"Most well-known products have their allergen and facility information on their web page," he says, adding when in doubt, or if you cannot find the information, you should not let your child consume the Halloween candy. He warns: "The mini candy people hand out, almost never contain labels, so you will need to do your research if you are unsure.

Dr. Akers also suggests allergy-conscious candy shoppers can steer clear of popular candies and hand out more allergy-friendly brands, such as Enjoy Life Dark Chocolate Minis, Free2Be Sun Cups, and Yum Earth gummies. While these products are go-to-grabs for many allergy families, you still need to read the labels, research cross contamination, and, when in doubt, speak to your allergist.

Set some trick-or-treat ground rules.

The most important takeaway when your children are trick-or-treating is to enforce the no-eating rule until a parent checks the stash.

"Labels should be checked by parents to ensure that the candy doesn't contain allergens," Dr. Princess Ogbogu, Director of Allergy and Immunology at The Ohio State University Wexner Medical Center tells Allrecipes. "As tempting as it is, remind them not to eat anything on their trek. You can also pack safe candy, so they do have something to eat while going door-to-door.

By age 12, your zombie will likely want to trick or treat without you. Thanks to smart phones, you can track kids as they hit houses with a group of friends. So, after you go over the general rules — no toilet papering houses, stay with the group, call me when you want to come home, look both ways when crossing the street, say thank you — talk about allergy safety. Even if your big kid wants to eat treats along the way, encourage them not to or enforce they can only eat something that's been deemed safe in the past. Halloween night is not the time to experiment. Most importantly, make sure they have their EPI Pen with them. Plus, a best bud, should know how to help their pal if they have a reaction.

Dr. Ogbogu reminds parents of teens to talk to them about disclosing food allergies. After all, they're likely to kiss someone — a new boyfriend, girlfriend, a random person in a round of Spin the Bottle or on a dare — around this age, and that could spell allergy issues. "There is data to suggest that food allergens can remain in saliva for up to 4 hours or more, so teens should be counseled about this," she cautions.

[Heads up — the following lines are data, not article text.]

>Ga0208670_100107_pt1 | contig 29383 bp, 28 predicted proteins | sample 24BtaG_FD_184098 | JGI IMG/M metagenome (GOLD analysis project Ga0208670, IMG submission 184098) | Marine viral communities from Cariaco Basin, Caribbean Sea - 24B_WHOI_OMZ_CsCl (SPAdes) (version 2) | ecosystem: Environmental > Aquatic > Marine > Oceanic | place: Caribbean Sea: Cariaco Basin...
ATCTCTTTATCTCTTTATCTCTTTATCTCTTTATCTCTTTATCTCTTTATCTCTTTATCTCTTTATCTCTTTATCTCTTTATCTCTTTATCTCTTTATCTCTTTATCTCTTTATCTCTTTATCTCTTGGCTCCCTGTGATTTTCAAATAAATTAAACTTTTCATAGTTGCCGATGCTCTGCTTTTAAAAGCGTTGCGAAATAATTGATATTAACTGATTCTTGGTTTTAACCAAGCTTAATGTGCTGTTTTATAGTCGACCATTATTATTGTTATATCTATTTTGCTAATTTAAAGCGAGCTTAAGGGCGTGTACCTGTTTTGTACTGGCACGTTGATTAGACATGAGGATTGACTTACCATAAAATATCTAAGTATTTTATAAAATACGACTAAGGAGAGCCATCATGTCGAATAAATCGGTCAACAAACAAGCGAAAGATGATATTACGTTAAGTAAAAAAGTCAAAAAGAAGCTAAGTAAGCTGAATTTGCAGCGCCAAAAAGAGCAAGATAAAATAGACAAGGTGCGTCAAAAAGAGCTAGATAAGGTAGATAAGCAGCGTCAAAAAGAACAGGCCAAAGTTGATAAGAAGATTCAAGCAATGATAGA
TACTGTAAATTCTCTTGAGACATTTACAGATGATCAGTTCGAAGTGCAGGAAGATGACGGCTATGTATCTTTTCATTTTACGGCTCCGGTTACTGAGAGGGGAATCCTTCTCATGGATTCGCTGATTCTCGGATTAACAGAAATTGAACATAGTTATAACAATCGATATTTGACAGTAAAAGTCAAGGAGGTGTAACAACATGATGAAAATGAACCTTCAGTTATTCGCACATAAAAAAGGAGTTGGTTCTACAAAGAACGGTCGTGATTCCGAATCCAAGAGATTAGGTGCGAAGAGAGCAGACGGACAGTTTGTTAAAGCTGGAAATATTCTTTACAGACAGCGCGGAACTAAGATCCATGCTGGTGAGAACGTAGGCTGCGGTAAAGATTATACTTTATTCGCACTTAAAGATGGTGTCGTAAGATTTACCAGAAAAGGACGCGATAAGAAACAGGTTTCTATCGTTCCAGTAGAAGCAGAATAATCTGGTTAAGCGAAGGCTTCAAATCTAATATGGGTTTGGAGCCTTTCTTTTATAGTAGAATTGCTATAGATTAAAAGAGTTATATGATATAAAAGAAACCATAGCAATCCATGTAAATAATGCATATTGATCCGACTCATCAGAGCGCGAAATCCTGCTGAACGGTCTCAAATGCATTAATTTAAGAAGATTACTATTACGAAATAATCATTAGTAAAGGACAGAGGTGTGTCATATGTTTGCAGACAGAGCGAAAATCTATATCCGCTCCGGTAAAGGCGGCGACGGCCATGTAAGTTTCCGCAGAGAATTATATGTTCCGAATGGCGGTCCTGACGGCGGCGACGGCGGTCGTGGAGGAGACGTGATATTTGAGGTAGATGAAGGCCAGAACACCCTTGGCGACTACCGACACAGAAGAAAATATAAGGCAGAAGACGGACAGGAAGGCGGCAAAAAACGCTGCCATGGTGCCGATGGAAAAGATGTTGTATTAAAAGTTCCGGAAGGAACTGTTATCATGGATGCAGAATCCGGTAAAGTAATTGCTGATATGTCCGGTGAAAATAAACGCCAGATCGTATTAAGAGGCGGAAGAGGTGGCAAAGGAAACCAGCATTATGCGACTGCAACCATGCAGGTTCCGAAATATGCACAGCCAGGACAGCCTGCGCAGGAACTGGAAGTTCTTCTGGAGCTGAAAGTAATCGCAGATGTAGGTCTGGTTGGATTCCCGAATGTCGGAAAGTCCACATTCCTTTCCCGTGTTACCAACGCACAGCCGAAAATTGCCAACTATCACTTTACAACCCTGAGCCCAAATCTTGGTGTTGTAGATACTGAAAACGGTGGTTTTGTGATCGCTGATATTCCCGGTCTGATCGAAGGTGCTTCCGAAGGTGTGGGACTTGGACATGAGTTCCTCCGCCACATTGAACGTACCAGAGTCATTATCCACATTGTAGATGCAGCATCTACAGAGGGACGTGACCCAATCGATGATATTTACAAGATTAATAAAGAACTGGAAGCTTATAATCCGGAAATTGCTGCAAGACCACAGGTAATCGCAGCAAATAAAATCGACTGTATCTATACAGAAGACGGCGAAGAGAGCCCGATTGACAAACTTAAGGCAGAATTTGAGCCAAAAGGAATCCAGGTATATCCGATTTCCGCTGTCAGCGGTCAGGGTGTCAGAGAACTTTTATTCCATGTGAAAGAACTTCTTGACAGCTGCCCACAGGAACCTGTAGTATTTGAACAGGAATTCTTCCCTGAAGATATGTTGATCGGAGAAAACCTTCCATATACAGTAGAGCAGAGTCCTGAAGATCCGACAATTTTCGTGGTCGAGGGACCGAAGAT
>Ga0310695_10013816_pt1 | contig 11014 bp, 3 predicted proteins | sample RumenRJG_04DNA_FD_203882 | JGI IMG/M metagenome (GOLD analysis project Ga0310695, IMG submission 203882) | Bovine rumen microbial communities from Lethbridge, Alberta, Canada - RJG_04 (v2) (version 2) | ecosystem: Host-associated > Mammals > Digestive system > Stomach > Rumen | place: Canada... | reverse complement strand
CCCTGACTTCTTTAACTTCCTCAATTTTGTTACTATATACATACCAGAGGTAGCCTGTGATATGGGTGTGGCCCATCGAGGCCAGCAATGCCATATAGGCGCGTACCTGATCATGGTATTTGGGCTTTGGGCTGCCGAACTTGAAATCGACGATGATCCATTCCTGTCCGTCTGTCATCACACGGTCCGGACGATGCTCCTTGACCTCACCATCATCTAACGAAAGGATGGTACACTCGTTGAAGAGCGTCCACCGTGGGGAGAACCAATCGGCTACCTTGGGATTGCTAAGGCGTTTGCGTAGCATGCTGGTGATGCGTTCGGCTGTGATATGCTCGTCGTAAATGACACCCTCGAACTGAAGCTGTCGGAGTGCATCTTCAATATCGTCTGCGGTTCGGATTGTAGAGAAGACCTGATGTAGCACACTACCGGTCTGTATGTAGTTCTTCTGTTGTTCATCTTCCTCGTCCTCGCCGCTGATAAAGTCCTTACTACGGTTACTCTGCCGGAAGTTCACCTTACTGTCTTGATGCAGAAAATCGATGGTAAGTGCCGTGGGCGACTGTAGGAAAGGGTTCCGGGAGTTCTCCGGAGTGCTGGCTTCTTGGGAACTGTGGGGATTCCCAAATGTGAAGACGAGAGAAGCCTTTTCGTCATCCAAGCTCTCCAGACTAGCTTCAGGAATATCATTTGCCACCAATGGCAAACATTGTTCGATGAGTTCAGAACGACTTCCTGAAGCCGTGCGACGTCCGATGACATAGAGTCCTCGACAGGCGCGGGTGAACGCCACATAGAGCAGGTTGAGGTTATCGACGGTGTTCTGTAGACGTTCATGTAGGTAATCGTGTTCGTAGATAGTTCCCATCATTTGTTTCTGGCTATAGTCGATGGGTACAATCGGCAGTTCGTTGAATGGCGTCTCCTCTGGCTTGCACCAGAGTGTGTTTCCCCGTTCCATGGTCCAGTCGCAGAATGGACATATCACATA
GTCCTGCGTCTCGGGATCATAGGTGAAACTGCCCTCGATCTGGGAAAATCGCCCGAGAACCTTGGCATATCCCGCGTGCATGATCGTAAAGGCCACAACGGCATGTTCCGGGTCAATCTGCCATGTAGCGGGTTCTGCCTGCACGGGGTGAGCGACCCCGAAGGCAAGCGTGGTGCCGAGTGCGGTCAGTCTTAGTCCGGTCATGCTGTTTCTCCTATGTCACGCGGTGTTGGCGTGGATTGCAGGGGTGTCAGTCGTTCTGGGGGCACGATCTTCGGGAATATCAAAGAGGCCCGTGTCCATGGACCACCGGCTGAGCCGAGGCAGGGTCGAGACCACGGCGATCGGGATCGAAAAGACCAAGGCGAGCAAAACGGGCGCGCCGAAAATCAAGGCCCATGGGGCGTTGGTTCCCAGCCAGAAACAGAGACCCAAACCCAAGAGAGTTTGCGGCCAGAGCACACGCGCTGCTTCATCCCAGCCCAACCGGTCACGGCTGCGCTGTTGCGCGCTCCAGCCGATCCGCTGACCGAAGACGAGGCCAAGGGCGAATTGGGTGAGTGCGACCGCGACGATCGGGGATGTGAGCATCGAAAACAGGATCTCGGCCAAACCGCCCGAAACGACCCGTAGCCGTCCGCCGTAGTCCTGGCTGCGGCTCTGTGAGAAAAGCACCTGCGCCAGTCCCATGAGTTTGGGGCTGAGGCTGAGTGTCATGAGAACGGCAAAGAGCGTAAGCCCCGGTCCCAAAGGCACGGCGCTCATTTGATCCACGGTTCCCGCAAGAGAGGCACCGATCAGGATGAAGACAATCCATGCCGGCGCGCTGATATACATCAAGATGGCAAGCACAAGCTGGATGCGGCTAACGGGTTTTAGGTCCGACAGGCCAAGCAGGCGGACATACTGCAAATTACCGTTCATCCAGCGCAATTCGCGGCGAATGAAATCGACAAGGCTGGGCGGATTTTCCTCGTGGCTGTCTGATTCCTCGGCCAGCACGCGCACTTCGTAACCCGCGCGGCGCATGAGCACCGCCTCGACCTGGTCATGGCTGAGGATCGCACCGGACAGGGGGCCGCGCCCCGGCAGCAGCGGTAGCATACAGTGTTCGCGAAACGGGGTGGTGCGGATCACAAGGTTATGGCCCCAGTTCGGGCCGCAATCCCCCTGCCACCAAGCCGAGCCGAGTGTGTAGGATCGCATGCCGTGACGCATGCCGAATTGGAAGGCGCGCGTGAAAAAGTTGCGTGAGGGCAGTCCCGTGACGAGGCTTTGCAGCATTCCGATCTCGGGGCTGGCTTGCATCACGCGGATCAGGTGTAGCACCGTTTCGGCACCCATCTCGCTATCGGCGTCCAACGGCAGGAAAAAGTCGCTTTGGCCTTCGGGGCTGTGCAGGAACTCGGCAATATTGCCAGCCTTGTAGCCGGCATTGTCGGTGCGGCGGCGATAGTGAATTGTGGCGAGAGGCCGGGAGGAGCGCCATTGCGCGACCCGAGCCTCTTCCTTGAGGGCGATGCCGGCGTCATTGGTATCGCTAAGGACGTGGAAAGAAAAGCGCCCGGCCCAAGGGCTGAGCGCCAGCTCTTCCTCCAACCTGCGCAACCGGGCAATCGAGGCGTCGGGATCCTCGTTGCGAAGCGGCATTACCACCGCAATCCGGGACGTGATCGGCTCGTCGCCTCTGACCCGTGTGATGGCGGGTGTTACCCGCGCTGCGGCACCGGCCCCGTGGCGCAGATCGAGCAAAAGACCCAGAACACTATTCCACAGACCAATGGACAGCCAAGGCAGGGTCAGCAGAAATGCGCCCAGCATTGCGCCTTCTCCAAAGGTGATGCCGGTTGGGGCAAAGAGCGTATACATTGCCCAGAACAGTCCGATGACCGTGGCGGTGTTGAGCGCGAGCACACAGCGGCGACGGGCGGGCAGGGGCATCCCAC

Amy Nazarko, from Wayne, NJ, is the mother of a tween daughter who is allergic to tree nuts. Her daughter has friends with severe food allergies, too. "My daughter knows how to inject herself and a friend, in the thigh, who needs help. Her friend should lay on the ground. She knows the next step is to call 911, call me or her dad, call the friend's parents; and yell out for a grownup. Stay with her friend until an ambulance arrives. My daughter also knows that she can administer a second injection."

"Allergy exposure can happen at any time, and prompt treatment of anaphylaxis is critical to prevent poor outcomes. Having an auto injectable epinephrine device immediately available and knowing how to use it is important," Dr. Ogbogu advises. That said, if your little one is trick-or-treating with a group of parents and kids, make sure an adult has the EPI Pen and knows how to use it. The adult should not let your kid eat anything until they arrive home to mom and dad.

Halloween isn't just about candy: Dr. Ogbogu says kids with allergies need to steer clear of the fun and kind-of-gross bobbing for apple game, "to avoid cross contamination." Your kid doesn't have to be left out. Bring your own container and apples and designate it for your child only.

Related: 19 Halloween Dinner and Appetizer Ideas That Are a Total Scream